Although Squires foresees no deadline to incorporate the Music Department into the “Shared Support Service” model already in place in Art and Theatre, the administration’s presentation does give a basic outline describing the process of integrating the Music Department. Preparations for sharing services in the Music Department will start in the spring semester of 2012, with Music Department staff members identifying which workloads can be shared across departments. Beginning in the fall semester of 2012, these shared workloads will then be delegated among all the fine arts departments.
Unlike the summer consolidation between the Art and Theatre Departments, however, permanent staff relocation of Music Department staff may be unnecessary. Squires reasoned that staff doesn’t have to be physically located in the same place because many of the shared service tasks can be done virtually.
The music students of Stony Brook University, however, have concerns with the plan to consolidate their department’s administrative services with other fine arts programs. Both graduates and undergraduates of the Music Department came together to draft a response clarifying these concerns. In its drafted response, music students describe the Stony Brook Music Department as unlike peer institutions like Columbia, Julliard, and SUNY Fredonia, which “acknowledge the administrative requirements” needed to serve a diverse set of degree requirements, including tracks in performance, composition, and history and theory. Instead the staff of the Stony Brook University Music Department has consolidated these administrative operations to deal with each diverse field of study and into one functioning unit. In this way, because the Music Department already operates within itself as a sort of “Shared Support Service Center,” students worry that further consolidation with unrelated fields like Art and Theatre will put the staff’s ability to address each music student’s varied and specialized needs at risk. Many tasks like recitals, dissertations, and orchestra performances require administrative approval. “These approvals require special knowledge of music program requirements, a basic knowledge of music, and an integrated approach,” says graduate music student Danielle Sofer. Under the “Shared Support Services Model,” the accuracy and efficiency currently sustaining the complex “logistical reality” of the Music Department will be impaired.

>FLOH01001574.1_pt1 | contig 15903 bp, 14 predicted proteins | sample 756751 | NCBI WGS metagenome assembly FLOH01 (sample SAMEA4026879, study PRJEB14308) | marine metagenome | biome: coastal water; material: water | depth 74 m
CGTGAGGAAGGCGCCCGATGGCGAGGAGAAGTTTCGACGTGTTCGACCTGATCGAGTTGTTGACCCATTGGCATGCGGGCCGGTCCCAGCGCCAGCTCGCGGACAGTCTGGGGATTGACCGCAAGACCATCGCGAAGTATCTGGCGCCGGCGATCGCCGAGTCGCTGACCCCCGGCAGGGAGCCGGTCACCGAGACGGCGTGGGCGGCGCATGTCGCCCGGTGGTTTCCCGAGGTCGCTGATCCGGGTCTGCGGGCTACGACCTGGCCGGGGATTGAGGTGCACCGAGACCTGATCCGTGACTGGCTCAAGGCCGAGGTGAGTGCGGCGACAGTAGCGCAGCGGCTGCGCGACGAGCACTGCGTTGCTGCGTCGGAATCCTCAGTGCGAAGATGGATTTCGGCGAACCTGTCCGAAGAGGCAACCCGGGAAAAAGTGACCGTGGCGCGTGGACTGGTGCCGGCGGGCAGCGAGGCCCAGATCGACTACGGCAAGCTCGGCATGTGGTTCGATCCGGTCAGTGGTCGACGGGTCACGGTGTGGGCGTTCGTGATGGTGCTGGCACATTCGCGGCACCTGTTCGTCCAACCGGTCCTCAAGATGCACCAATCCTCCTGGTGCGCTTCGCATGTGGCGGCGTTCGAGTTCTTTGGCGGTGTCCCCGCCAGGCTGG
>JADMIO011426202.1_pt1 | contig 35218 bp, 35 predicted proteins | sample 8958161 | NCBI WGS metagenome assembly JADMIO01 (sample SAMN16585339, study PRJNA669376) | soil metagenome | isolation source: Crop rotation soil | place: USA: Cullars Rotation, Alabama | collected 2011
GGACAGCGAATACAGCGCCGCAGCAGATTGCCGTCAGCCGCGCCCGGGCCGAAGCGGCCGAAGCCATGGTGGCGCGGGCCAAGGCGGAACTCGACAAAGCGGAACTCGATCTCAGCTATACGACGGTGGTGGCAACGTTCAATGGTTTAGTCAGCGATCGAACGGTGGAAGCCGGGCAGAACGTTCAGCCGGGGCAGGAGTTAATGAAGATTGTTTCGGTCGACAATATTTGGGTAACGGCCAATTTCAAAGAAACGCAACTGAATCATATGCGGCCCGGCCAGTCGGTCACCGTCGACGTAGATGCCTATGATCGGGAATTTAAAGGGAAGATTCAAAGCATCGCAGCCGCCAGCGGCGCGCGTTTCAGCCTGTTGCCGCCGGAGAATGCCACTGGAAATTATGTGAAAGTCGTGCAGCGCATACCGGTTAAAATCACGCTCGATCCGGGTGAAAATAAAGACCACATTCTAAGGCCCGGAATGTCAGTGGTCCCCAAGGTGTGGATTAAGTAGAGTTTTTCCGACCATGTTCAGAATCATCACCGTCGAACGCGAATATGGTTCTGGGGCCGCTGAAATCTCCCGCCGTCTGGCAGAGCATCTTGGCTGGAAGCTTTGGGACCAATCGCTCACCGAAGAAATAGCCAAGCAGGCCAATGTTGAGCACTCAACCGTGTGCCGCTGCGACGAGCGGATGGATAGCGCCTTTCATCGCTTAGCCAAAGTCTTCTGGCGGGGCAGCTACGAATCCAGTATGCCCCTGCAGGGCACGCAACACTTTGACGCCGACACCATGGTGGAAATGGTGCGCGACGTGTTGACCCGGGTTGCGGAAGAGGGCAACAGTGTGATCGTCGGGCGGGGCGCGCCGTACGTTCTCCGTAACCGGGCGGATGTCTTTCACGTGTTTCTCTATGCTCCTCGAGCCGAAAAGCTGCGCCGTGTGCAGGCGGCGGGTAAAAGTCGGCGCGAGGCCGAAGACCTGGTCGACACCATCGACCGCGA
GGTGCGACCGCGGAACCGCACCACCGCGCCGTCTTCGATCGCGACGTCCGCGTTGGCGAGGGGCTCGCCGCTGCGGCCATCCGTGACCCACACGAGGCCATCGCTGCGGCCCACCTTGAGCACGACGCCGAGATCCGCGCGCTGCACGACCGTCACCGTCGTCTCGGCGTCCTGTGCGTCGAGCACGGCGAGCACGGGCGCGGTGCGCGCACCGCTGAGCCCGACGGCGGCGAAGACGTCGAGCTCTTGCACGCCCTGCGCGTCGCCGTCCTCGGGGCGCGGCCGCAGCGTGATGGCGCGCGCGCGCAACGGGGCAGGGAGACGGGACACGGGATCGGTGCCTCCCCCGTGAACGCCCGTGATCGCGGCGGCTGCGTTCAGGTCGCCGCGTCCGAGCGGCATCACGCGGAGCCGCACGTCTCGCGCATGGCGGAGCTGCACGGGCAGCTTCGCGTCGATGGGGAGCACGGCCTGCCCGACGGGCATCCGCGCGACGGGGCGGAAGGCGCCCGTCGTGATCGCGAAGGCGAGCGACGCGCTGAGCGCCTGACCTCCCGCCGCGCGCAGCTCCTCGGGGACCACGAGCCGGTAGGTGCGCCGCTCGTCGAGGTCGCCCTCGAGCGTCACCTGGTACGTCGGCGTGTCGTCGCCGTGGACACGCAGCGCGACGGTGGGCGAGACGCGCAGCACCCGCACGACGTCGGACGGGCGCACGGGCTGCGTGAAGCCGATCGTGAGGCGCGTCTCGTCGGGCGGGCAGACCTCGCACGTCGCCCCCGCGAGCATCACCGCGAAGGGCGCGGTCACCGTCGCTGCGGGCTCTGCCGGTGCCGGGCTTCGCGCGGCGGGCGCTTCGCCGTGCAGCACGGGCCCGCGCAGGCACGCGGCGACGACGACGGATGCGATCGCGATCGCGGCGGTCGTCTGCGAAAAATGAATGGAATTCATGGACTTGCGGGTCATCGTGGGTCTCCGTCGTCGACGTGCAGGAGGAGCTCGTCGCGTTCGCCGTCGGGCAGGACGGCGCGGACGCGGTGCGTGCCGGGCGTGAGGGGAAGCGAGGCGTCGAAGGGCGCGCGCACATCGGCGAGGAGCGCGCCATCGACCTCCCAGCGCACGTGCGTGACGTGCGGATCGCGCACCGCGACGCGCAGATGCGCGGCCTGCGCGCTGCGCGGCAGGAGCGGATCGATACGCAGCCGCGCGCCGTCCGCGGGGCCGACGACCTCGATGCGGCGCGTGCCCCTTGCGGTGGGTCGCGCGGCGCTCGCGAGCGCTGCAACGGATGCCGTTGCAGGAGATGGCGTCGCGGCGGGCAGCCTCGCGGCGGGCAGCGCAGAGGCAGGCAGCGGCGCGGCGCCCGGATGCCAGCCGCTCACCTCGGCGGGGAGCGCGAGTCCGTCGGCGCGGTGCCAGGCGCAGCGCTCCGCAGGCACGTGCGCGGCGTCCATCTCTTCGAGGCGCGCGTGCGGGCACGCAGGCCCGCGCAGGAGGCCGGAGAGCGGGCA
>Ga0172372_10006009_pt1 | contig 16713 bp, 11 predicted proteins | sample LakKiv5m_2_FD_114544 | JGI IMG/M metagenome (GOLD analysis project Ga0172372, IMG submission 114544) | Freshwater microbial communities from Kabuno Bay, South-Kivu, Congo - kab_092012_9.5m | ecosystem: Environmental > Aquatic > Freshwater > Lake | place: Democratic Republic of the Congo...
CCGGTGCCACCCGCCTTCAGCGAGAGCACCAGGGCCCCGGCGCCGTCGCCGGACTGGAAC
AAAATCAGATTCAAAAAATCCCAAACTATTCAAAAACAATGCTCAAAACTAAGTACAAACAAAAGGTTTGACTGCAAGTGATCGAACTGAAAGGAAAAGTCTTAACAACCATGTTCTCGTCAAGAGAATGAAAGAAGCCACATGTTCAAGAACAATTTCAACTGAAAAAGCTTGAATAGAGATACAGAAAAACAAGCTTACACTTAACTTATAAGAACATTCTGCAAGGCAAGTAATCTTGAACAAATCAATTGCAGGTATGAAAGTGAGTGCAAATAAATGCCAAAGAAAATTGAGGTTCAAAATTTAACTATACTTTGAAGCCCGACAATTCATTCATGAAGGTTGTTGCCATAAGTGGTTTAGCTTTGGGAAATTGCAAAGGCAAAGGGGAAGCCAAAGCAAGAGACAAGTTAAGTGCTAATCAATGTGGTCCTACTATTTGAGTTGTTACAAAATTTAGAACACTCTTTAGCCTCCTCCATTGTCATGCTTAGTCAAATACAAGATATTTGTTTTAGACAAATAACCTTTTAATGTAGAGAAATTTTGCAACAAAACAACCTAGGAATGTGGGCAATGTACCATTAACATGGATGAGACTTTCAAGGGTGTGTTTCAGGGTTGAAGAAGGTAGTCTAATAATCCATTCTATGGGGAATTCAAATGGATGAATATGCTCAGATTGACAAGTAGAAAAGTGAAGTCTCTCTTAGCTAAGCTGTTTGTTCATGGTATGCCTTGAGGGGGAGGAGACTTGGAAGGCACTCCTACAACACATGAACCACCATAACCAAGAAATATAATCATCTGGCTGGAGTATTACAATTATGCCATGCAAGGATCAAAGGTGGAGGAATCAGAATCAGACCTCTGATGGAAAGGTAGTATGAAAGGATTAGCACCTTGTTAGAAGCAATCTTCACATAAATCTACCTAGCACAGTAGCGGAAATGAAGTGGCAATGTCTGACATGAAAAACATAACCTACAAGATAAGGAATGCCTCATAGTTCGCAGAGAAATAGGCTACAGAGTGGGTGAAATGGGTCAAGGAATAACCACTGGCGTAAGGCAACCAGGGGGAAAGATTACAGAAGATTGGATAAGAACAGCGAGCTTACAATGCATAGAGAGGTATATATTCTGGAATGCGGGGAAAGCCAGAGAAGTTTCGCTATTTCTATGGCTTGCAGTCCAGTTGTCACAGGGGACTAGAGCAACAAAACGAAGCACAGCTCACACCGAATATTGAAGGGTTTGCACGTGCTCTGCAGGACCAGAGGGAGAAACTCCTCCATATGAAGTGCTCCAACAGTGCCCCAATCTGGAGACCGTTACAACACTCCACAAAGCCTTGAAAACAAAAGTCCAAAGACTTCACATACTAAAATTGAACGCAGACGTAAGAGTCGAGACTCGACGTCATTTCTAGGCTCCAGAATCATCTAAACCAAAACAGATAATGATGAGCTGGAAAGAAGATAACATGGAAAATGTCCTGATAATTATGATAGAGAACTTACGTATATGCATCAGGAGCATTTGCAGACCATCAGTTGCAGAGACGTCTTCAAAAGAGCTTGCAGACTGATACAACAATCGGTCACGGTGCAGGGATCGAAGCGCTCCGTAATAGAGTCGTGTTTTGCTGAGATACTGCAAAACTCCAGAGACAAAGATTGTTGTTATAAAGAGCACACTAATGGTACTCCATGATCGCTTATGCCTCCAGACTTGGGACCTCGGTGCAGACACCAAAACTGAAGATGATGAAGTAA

Music students also feel unable to voice their concerns about the impending implementation of shared support services in the Music Department. If the student voice is not being heard, “how are these actions in the best interests of students?” asks graduate music student Daniel Siepmann. Nancy Squires contends that these administrative reorganizations will not affect students negatively. “If there were any chance that the level of support for students would diminish, then we wouldn’t [be enacting these changes.]” Squires’ perspective is optimistic: she cites the ultimate goal of administration in implementing these “Shared Support Service Centers” to better serve students while concurrently improving staff lives.